With that, I should say that I whole-heartedly agree with your proposition that the most successful designers are also the best salesmen. It takes a fair amount of thrust to move a skeptical client (with much invested) to approval. Regardless of the idle talk of "thinking outside the box" or "pushing the envelope" inexperienced clients are often most comfortable approving something similar to what they've seen in the past. They want their friends' or their wife's opinions without any procedural context before signing off on a direction. This me-too approach isn't intentional, but it is safe and ends up doing little to differentiate a company. That's fine when designing a simple t-shirt, but try taking that approach with the consultation from an accountant or attorney. As most of us would likely attest, design by committee waters down the product and usually adds considerable time to the process. To even begin to address the copyright issues or related liabilities is another series of articles altogether. The issue of ethics is equally pesky. Ross (of crowdSPRING) has simply declared that the ethical debate is absurd. So be it. Is he qualified to make that determination? Likely not, but you know what they say about opinions and particularly if you're aiming to reframe the issue to position your company. And let's not forget that Ross is spot-on in one area. crowdSPRING is not the only company doing this. They're simply the most vocal.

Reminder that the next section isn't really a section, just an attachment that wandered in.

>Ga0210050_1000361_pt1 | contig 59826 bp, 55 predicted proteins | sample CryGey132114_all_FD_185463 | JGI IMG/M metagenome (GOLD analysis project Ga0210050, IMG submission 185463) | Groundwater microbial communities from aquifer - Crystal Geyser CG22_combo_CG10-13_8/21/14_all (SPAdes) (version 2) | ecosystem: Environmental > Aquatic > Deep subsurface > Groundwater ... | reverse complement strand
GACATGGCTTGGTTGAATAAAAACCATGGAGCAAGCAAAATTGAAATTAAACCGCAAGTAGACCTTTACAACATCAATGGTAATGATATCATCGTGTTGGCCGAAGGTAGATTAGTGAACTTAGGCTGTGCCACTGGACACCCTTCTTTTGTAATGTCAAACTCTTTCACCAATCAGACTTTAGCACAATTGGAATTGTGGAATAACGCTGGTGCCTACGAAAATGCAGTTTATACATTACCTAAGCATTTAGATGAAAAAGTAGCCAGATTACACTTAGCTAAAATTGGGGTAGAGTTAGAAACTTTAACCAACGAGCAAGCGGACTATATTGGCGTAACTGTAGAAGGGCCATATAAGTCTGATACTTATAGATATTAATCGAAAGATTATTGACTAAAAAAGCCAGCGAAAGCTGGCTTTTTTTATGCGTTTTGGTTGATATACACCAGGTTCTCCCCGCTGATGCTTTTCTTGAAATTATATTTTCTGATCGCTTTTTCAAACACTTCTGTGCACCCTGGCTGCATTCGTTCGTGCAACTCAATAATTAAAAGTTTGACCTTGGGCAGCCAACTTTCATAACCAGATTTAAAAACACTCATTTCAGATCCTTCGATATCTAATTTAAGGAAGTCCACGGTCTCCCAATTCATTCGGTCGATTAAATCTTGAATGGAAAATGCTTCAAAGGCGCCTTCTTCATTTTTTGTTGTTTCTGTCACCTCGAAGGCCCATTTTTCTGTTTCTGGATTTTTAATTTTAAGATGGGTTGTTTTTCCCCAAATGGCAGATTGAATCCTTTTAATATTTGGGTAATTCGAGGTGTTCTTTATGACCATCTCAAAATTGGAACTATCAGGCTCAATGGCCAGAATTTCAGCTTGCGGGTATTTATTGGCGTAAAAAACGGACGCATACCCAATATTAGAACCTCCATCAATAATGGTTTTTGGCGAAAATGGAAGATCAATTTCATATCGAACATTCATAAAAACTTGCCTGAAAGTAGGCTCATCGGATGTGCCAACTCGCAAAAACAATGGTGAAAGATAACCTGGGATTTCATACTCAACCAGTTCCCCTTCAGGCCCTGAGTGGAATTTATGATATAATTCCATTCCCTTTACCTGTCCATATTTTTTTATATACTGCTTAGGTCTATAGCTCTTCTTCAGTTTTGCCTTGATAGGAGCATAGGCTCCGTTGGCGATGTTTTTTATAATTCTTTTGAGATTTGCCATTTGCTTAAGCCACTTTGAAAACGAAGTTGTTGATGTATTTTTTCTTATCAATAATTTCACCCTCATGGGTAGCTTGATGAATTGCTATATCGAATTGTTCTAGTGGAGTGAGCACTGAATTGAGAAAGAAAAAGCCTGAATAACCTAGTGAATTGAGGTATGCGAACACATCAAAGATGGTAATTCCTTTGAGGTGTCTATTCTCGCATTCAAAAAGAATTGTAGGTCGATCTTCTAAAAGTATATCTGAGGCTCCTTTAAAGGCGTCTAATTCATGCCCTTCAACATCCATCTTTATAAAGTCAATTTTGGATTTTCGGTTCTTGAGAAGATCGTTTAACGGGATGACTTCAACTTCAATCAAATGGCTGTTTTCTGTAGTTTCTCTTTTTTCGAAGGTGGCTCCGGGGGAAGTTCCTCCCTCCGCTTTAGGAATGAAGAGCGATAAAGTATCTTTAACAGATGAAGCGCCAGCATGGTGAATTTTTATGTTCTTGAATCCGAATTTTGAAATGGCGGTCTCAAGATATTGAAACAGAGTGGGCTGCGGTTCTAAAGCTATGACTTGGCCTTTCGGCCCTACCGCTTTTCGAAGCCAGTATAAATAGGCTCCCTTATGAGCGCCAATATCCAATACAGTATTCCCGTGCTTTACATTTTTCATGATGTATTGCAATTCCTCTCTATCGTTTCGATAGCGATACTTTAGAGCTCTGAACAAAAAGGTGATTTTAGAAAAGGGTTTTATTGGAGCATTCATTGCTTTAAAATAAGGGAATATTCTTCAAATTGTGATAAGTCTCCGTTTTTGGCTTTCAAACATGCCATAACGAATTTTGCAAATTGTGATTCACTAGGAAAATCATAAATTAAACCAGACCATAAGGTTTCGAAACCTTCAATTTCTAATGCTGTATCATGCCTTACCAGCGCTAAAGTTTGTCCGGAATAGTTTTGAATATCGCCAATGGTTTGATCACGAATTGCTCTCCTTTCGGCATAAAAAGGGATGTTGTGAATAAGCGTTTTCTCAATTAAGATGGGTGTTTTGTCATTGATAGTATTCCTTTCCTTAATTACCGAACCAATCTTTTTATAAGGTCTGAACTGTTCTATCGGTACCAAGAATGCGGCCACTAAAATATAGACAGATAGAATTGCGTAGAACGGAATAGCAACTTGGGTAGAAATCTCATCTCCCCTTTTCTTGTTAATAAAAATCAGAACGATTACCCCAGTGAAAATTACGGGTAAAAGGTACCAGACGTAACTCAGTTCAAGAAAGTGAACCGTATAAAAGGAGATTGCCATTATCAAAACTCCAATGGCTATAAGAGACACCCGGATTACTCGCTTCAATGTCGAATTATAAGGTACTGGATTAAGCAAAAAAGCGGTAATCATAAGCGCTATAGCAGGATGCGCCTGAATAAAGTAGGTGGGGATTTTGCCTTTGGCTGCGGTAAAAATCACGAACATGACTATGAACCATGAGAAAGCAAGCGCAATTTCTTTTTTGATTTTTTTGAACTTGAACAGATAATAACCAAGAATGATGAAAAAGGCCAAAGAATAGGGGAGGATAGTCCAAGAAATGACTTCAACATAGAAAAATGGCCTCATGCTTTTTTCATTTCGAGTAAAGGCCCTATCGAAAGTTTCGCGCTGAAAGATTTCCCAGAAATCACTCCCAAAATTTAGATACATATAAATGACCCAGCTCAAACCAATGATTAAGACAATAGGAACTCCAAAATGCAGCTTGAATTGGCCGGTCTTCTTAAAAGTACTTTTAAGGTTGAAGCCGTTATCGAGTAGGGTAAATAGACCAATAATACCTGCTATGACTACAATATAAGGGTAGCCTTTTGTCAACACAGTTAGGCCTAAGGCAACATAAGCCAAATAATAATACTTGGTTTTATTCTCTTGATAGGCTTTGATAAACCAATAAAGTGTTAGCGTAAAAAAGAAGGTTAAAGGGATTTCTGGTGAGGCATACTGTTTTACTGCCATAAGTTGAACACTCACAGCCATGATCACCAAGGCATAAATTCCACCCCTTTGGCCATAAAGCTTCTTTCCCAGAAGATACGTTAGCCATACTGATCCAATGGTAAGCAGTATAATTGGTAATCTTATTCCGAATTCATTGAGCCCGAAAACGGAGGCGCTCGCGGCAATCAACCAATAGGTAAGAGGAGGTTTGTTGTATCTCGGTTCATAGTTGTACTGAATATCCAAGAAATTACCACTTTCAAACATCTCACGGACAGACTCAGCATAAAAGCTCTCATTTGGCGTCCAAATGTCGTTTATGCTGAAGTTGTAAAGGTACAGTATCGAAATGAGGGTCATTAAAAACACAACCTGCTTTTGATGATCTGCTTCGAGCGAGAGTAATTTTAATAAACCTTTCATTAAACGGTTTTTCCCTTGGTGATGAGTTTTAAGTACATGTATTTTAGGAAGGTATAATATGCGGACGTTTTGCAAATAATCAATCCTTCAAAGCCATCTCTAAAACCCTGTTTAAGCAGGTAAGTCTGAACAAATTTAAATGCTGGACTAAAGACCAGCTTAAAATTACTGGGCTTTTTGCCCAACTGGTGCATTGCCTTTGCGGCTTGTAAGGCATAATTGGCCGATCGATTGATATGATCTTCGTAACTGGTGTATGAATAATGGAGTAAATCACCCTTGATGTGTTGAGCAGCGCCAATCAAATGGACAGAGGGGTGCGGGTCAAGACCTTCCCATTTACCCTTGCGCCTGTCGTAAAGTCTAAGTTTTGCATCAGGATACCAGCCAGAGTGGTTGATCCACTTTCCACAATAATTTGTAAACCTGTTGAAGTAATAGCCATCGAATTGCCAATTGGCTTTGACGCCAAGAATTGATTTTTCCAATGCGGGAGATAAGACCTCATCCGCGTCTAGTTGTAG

• Ross Kimbarovsky

    Hi Aaron - Thanks for sharing your pragmatic view about crowdSPRING and changes in the design industry. We agree that design isn't "just about making the best possible product". We've never asserted that crowdSPRING is the only solution, or even the best solution for every type of business. Some companies, like startups, small businesses and solo entrepreneurs, are looking for a chance to get custom design services for an affordable cost - as an alternative to DYI or buying a template. Design firms and established designers aren't interested in such customers. Other customers need more sophisticated services (such as identity/branding). And they truly would benefit (if their budgets allowed) to work with established firms.

    We agree that to create a powerful alternative for businesses, we must continue to look for more ways - inventive an imaginative ways, as you've written - to connect people. Sure, we've built public and private comments, project management tools that promote communication, we educate about communication, etc. It's not enough and we'll be the first to admit it. We also are working on powerful collaboration tools (for both buyers and creatives) that will extend collaboration to the next level.

    At the end of the day - will there be natural limitations to what crowdSPRING (or any online-based marketplace) could offer? Of course. But are we close to where we want/need to be? Not at all. That fact, and the strong demand from businesses and creatives around the world for fair access (and yes, democratization of design), motivates us to work harder and smarter.


    Ross Kimbarovsky